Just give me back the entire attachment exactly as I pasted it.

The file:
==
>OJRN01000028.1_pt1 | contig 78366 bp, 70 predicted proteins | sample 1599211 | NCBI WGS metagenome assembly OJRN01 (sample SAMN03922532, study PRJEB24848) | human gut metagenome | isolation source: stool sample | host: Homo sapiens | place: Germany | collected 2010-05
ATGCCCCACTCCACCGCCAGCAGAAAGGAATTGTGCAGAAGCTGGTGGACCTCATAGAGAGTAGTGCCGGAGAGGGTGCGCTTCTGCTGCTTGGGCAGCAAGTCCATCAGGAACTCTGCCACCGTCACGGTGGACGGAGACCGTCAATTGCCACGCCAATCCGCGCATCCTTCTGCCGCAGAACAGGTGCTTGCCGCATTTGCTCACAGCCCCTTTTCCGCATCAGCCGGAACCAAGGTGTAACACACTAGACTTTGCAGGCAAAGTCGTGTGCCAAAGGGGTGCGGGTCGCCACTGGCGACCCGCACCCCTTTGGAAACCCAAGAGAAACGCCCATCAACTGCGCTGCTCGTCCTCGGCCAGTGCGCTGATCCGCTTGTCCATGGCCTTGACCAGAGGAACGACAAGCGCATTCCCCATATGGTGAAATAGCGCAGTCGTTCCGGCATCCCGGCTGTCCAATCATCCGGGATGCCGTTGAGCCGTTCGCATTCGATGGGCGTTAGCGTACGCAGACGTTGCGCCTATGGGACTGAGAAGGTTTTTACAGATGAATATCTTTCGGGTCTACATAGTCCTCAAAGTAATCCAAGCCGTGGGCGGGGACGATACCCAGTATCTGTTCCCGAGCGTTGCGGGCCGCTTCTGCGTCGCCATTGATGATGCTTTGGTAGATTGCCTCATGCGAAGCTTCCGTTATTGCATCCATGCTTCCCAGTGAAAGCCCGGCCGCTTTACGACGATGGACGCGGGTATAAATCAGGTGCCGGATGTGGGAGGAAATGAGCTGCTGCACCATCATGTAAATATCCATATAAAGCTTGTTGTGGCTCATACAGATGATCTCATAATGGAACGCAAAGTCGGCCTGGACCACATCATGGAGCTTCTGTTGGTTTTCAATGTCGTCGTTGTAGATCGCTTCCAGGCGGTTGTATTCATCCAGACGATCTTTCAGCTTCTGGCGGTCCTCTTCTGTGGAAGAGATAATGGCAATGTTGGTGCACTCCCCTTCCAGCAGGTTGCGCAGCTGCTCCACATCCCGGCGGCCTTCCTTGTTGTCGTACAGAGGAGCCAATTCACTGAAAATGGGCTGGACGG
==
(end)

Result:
>OJRN01000028.1_pt1 | contig 78366 bp, 70 predicted proteins | sample 1599211 | NCBI WGS metagenome assembly OJRN01 (sample SAMN03922532, study PRJEB24848) | human gut metagenome | isolation source: stool sample | host: Homo sapiens | place: Germany | collected 2010-05
ATGCCCCACTCCACCGCCAGCAGAAAGGAATTGTGCAGAAGCTGGTGGACCTCATAGAGAGTAGTGCCGGAGAGGGTGCGCTTCTGCTGCTTGGGCAGCAAGTCCATCAGGAACTCTGCCACCGTCACGGTGGACGGAGACCGTCAATTGCCACGCCAATCCGCGCATCCTTCTGCCGCAGAACAGGTGCTTGCCGCATTTGCTCACAGCCCCTTTTCCGCATCAGCCGGAACCAAGGTGTAACACACTAGACTTTGCAGGCAAAGTCGTGTGCCAAAGGGGTGCGGGTCGCCACTGGCGACCCGCACCCCTTTGGAAACCCAAGAGAAACGCCCATCAACTGCGCTGCTCGTCCTCGGCCAGTGCGCTGATCCGCTTGTCCATGGCCTTGACCAGAGGAACGACAAGCGCATTCCCCATATGGTGAAATAGCGCAGTCGTTCCGGCATCCCGGCTGTCCAATCATCCGGGATGCCGTTGAGCCGTTCGCATTCGATGGGCGTTAGCGTACGCAGACGTTGCGCCTATGGGACTGAGAAGGTTTTTACAGATGAATATCTTTCGGGTCTACATAGTCCTCAAAGTAATCCAAGCCGTGGGCGGGGACGATACCCAGTATCTGTTCCCGAGCGTTGCGGGCCGCTTCTGCGTCGCCATTGATGATGCTTTGGTAGATTGCCTCATGCGAAGCTTCCGTTATTGCATCCATGCTTCCCAGTGAAAGCCCGGCCGCTTTACGACGATGGACGCGGGTATAAATCAGGTGCCGGATGTGGGAGGAAATGAGCTGCTGCACCATCATGTAAATATCCATATAAAGCTTGTTGTGGCTCATACAGATGATCTCATAATGGAACGCAAAGTCGGCCTGGACCACATCATGGAGCTTCTGTTGGTTTTCAATGTCGTCGTTGTAGATCGCTTCCAGGCGGTTGTATTCATCCAGACGATCTTTCAGCTTCTGGCGGTCCTCTTCTGTGGAAGAGATAATGGCAATGTTGGTGCACTCCCCTTCCAGCAGGTTGCGCAGCTGCTCCACATCCCGGCGGCCTTCCTTGTTGTCGTACAGAGGAGCCAATTCACTGAAAATGGGCTGGACGG